Paints & Coatings Resource Center

Ask the Expert Question-and-Answer Archive

by Ron Joseph

September, 2010

Deciding and Applying Proper Coatings

Q. Hello Ron, I guess I have paint in my blood. In my 20s, I worked 2 jobs. 1, as a batch mixer in a coatings plant, (con-lux) Edison NJ. (now Sherwin Williams) At night I was the guy mixing paint at home depot. Now in my late 30s, I find myself applying these finishes. I still have a tough time trying to figure out the proper finishes for each surface (which should come natural to me ... right?) Well it doesn't. I would really like to get into commercial, or structural finishes ... like tanks, pipes etc... When I was making these coatings, I always wondered who concocts the formula for that specific job because they were all different, from mets blue to zinc oxide primers for bridges, etc. Now if I am going to tackle this end of the industry. I need some schooling right? Oh and before I forget, I need help on finding these gigs because I am still the "little guy" I really do need some direction if I'm going to go for this. If I am barking up the wrong tree, please let me know. My apologies but if there is any help you can provide me this would be much appreciated. I found this on the internet and thought I could gain some knowledge through you. Any suggestions? Thanks for your time.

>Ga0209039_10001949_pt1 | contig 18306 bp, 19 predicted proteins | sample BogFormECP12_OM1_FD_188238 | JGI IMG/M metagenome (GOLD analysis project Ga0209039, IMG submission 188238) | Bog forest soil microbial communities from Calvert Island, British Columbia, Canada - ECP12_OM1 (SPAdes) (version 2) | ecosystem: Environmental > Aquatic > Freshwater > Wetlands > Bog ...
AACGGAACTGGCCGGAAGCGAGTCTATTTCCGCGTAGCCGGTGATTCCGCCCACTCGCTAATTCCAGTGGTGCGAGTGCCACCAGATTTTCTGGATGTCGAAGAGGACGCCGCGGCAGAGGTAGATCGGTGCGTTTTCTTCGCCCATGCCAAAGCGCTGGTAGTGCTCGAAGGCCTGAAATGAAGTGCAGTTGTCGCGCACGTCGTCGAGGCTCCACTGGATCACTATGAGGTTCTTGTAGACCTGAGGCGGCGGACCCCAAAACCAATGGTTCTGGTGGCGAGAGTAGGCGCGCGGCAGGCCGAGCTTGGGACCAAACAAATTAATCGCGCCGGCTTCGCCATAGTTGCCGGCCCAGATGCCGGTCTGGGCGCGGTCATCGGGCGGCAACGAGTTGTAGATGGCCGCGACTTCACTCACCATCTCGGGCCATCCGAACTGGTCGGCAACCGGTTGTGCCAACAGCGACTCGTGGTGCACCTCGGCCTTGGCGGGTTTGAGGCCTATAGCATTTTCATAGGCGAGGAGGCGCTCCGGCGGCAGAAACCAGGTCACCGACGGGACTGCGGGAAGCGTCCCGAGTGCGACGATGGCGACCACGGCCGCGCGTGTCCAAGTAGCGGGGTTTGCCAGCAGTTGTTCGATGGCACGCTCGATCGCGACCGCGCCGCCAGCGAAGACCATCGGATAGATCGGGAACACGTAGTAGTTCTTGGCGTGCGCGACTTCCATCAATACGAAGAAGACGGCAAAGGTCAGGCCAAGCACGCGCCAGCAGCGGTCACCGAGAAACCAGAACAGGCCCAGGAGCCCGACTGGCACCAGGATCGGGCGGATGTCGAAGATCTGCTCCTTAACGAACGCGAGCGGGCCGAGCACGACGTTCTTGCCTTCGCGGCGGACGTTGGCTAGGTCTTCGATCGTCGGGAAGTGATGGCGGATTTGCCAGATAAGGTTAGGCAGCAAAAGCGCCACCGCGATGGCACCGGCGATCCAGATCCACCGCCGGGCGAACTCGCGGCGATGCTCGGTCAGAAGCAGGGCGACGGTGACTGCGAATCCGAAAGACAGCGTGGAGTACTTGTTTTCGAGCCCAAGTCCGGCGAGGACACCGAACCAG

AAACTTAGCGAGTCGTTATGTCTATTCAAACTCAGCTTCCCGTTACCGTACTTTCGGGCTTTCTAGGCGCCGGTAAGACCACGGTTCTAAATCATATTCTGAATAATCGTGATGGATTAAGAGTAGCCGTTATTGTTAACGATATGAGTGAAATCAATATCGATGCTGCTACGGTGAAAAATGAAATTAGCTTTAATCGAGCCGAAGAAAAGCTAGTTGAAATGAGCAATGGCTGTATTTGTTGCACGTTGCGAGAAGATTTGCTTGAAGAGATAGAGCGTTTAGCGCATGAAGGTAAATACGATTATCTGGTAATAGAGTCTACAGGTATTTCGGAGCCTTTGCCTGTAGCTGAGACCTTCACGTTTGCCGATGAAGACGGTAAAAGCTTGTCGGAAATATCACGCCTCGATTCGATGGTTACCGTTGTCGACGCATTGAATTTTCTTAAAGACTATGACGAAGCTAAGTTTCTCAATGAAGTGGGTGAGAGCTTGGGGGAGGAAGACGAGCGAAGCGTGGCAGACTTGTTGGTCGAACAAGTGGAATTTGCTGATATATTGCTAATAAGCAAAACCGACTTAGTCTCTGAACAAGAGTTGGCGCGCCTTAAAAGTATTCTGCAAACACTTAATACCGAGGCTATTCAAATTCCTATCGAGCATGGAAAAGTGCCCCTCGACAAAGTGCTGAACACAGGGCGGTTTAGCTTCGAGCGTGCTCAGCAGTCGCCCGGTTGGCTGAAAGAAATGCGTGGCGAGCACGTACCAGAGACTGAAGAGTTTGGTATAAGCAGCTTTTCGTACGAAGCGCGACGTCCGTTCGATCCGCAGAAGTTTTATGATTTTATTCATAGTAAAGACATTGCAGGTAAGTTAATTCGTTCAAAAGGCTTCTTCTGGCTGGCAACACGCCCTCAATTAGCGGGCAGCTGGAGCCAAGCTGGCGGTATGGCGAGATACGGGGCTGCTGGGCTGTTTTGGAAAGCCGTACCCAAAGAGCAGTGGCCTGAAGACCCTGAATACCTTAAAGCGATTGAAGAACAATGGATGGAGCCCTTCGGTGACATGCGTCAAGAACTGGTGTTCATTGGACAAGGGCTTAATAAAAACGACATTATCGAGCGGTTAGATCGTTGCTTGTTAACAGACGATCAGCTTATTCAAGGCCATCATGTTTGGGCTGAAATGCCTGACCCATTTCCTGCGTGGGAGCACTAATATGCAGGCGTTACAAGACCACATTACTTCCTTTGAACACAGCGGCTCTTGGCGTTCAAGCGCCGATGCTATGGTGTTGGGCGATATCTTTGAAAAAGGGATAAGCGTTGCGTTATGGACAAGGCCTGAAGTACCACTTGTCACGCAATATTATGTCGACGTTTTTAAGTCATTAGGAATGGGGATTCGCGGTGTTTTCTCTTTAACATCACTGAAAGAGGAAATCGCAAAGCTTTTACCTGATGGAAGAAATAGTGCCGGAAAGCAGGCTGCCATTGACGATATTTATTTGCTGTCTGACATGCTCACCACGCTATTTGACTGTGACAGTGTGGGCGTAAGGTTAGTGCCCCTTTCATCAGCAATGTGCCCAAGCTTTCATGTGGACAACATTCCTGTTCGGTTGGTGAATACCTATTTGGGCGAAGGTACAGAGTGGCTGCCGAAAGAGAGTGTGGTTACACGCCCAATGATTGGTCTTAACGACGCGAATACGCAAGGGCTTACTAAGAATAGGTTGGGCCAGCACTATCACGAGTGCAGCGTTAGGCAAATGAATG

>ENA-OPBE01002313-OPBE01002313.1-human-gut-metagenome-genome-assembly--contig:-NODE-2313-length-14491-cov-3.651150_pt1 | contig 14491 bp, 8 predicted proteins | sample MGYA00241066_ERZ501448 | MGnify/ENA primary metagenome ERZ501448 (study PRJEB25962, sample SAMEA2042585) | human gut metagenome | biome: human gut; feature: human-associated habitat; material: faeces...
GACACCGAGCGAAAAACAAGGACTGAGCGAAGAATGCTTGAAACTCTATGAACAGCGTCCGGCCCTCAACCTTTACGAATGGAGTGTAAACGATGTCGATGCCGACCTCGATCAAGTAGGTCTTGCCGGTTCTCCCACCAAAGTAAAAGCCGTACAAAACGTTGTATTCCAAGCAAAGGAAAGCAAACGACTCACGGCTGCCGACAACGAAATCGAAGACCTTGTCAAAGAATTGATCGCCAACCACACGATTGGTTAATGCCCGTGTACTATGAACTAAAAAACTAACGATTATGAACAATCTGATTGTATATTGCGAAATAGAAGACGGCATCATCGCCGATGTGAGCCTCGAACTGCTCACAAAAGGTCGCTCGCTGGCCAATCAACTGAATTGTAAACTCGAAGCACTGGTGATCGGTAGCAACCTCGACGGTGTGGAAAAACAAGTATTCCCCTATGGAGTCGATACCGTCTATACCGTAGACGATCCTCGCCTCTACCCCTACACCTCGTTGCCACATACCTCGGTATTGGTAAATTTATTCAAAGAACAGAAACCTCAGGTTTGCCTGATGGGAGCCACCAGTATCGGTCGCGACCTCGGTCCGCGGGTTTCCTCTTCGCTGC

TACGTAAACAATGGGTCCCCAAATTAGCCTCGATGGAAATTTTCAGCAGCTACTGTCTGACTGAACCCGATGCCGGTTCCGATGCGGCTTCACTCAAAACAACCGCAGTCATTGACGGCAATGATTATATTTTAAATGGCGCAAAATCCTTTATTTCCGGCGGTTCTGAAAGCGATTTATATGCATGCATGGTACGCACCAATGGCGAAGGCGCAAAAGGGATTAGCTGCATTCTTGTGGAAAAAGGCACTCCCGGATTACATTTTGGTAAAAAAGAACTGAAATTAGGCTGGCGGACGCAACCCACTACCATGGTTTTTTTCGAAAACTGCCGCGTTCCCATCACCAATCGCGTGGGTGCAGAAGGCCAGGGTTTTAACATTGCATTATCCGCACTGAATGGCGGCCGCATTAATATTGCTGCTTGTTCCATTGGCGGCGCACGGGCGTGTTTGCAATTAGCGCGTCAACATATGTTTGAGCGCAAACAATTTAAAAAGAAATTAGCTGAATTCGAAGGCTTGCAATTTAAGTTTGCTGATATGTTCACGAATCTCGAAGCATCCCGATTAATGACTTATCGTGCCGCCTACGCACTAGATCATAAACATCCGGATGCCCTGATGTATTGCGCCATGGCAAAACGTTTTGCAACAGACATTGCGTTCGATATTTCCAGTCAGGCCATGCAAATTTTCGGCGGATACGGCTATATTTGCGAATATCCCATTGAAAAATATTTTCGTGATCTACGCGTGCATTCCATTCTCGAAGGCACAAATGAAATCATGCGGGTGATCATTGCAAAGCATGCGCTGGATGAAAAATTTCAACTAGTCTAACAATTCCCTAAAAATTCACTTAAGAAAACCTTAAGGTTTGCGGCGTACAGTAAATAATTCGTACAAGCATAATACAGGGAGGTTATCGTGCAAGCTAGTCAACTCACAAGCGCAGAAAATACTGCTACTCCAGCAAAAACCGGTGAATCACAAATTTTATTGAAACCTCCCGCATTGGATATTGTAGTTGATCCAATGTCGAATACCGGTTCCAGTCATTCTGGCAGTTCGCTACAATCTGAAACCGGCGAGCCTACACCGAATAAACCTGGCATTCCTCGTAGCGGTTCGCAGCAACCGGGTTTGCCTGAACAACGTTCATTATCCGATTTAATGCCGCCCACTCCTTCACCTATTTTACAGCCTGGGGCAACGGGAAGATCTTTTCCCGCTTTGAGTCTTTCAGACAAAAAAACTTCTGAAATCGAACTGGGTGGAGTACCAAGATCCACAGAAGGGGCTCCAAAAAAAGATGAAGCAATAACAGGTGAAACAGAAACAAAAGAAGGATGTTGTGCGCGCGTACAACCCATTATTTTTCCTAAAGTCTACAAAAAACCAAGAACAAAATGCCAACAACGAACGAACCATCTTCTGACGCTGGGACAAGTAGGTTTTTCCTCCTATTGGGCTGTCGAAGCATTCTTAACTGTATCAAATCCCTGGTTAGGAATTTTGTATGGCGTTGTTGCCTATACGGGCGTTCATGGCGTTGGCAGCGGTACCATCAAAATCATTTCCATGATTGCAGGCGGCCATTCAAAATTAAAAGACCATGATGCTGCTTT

A. If you want to be a paint formulator and make decisions on which paints to you, what pigments to add, what resins are used for a particular application, you should consider going to a college that teaches this topic. There are three or four such colleges, including Cal Poly in San Luis Obisbo, CA, Kent State University, University of Southern Mississippi, Eastern Michigan University and perhaps one or two more. If that's too much too handle, you might go to night school and study organic chemistry at a local community college. If you are not the academic kind and do not want to spend the next few years in college, I suggest you apply for a job as as paint formulator at a paint company. You might get a job where they will train you. I don't know how realistic this is if you don't have any knowledge of organic chemistry. Frankly, organic chemistry is the backbone of the paint manufacturing industry and without any knowledge of this topic you might not be able to break into this field.


Ron Joseph

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